Lake Baikal in south eastern Siberia is the oldest and deepest lake in the world and its vast size combined with its longevity gives the whole region an almost mystical quality. The Lake is prone to myth and legend and one of the most unusual stories involves a giant creature that has become known as the Lake Baikal Monster.
Lake Baikal is vast and has an average depth of around 744 metres. While it may not be as large in terms of surface area as the Great Lakes of North America, it makes up for around 20% of the earth’s freshwater reserve.
It is teeming with life and contains vast quantities of flora and fauna, around two thirds of which cannot be found anywhere else in the world. In short, it’s a perfect location for the legend of the Lake Baikal Monster.
Early Sightings of the Baikal Monster
It’s unclear as to when the monster was first sighted but there have been reports since around 1850 of a giant mammalian beast in the lake.
Descriptions have varied but some who claim to have seen it describe it as a giant sturgeon like cryptid while others say that it is almost seal like in its appearance. However, like many of these legends, most notably the Loch Ness Monster, there have been no confirmed sightings.
As previously mentioned, Lake Baikal is abundant with life and in its waters you will find some incredible species of fish. Included are a wide variety of sturgeon along with some other fascinating species that are unique to the region.
There are huge fish here too and the largest sturgeon ever recorded was landed in Russia and it came in at a massive 27 feet. So is the Lake Baikal Monster nothing more than an abnormally large sturgeon?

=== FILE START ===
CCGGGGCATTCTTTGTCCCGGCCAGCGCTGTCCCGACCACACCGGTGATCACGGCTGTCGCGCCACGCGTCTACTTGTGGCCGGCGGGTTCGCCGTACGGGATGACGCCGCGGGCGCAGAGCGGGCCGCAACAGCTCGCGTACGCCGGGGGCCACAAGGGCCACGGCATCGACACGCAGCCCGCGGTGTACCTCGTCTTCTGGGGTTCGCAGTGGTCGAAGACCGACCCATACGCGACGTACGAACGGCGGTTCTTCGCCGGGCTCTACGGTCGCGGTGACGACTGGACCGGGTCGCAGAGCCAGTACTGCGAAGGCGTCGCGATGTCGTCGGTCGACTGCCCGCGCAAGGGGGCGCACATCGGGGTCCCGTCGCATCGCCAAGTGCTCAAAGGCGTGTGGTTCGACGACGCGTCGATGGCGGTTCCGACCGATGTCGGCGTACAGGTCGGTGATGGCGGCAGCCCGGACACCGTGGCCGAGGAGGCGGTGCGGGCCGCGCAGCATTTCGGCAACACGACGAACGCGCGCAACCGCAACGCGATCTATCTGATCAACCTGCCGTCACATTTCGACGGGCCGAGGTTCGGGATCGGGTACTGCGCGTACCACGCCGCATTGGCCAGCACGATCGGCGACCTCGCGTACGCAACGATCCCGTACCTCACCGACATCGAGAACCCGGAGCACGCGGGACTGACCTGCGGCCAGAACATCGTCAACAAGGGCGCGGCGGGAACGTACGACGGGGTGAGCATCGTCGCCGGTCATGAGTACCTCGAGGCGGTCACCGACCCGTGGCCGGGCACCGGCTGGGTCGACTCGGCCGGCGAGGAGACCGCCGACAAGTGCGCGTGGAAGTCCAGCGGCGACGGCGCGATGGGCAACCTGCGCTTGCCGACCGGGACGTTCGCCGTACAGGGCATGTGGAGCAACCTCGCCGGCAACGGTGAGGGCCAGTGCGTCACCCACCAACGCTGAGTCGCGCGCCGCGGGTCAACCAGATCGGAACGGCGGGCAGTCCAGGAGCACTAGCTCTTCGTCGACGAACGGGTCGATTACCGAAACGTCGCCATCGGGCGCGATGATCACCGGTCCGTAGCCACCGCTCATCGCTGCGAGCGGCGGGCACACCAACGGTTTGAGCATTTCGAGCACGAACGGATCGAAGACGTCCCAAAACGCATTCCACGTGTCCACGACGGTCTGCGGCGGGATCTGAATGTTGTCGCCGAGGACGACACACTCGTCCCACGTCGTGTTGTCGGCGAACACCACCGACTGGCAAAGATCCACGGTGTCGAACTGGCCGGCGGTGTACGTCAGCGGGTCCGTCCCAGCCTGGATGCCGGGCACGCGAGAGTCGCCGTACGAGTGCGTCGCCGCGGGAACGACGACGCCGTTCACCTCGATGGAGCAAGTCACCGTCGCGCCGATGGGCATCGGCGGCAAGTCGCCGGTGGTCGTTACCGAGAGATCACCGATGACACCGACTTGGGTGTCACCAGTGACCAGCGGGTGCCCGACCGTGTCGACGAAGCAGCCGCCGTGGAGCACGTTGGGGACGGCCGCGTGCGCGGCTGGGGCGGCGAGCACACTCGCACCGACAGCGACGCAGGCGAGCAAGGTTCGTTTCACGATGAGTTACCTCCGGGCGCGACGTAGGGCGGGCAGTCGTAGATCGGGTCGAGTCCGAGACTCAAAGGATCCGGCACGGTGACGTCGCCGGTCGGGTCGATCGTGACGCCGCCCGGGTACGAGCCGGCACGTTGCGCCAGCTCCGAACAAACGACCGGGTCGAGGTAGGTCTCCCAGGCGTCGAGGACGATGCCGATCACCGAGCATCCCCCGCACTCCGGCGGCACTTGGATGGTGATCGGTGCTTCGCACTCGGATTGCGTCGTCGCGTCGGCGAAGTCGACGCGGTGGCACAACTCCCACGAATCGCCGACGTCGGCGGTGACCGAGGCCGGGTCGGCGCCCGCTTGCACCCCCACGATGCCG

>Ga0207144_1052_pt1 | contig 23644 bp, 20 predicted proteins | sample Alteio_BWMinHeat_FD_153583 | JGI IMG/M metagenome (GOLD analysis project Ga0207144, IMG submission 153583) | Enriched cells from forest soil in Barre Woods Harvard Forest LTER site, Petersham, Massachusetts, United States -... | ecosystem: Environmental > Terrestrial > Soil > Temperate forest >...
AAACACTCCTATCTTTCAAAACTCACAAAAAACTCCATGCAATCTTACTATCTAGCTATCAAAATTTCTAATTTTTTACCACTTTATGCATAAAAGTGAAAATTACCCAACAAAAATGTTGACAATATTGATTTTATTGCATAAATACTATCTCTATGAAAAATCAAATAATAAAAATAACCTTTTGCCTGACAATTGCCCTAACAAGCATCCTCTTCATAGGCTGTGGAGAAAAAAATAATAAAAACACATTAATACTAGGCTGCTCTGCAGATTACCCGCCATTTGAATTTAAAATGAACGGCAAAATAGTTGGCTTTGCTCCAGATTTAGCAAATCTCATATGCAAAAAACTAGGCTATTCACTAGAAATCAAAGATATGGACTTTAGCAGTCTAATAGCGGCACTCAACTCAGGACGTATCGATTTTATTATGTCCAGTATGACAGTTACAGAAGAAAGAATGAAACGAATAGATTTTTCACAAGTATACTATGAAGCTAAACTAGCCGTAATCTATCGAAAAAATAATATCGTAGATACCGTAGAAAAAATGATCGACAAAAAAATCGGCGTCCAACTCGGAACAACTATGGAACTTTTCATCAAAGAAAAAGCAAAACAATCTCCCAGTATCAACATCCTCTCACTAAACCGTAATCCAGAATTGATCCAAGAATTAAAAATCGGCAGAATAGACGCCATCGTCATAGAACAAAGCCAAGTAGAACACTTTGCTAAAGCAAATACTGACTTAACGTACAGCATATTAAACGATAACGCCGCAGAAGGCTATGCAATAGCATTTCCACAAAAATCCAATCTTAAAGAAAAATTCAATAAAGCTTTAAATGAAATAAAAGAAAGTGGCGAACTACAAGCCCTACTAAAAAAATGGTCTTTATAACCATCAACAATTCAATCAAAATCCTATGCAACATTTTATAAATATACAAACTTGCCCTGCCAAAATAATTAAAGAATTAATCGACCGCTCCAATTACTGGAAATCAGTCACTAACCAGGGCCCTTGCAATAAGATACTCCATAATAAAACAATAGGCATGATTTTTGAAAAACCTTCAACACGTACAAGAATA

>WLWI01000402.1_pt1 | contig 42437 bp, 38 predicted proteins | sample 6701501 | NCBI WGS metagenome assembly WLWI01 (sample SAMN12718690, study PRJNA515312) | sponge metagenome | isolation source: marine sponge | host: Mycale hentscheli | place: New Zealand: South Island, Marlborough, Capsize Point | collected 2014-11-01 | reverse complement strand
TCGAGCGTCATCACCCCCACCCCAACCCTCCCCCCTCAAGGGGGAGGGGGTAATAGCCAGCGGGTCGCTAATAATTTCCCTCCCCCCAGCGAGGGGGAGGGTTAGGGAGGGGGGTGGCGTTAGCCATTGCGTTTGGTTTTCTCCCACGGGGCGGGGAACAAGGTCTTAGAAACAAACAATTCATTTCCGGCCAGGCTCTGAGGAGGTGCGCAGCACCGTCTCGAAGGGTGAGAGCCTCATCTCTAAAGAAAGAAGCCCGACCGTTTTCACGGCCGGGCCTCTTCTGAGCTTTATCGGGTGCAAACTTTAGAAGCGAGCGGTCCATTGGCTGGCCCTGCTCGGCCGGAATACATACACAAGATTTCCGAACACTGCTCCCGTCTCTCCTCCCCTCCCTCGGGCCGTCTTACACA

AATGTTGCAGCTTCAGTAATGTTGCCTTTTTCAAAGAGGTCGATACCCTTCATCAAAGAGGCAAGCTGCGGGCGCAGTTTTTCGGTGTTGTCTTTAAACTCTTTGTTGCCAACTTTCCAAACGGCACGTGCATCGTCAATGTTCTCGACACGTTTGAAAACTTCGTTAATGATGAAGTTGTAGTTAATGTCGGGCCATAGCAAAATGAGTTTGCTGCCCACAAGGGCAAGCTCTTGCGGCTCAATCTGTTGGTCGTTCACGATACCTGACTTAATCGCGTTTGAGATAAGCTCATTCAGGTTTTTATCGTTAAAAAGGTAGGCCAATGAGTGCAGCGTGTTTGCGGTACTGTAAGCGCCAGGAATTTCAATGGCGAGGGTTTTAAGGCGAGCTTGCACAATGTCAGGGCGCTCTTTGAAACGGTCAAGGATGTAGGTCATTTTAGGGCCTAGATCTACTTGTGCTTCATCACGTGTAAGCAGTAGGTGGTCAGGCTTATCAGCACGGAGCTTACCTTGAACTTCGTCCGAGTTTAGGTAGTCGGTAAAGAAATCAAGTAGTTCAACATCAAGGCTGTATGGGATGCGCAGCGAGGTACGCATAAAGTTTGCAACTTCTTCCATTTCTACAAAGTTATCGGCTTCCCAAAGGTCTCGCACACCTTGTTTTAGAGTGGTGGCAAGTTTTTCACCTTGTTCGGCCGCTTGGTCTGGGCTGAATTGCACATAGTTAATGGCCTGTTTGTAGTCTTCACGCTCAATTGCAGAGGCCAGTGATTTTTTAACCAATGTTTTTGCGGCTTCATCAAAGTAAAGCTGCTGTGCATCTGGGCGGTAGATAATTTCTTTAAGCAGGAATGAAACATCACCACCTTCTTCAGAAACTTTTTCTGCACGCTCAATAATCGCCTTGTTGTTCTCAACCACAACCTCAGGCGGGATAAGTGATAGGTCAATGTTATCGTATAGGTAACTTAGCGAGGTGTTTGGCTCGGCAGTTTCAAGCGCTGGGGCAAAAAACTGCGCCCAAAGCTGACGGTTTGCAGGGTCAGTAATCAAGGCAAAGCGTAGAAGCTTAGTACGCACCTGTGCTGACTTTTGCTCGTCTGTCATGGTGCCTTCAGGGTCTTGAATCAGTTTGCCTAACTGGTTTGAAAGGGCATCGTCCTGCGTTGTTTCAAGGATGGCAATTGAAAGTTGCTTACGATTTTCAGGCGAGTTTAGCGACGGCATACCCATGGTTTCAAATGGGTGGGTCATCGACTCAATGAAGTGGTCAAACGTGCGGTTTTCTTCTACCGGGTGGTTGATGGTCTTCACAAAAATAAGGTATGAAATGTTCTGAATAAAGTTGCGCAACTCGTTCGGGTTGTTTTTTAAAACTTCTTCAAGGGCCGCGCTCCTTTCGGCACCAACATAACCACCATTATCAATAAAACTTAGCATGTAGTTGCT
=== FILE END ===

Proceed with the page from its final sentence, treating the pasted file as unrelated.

Linked to this opinion is the theory that the lake has become so heavily polluted in recent times that it has led to abnormal growth in many of its species.
Since 1966, the Baikalsk Pulp and Paper Mill has poured an alarming amount of untreated waste into Lake Baikal and there are other plants of this kind that are reported to have carried out similar actions. However, there appears to be no real proof that this has led to abnormal growth and this explanation wouldn’t seem to account for the many sightings that pre-date the paper mill’s crime against nature.
Exploring Lake Baikal
In 2008, Artur Chilingarov took a team to Lake Baikal in an attempt to reach the bottom of this vast reserve and to look for new and exciting species. Although it wasn’t specifically mentioned as part of the exercise, Chilingarov would have been hoping to uncover the secret of the Lake Baikal monster.
Sadly, nothing was uncovered and the legend lives on. Is it, as many say, nothing more than an overgrown sturgeon or is it something far more exciting such as a prehistoric relic?
We may never know if the Lake will ever give up its most highly guarded secret.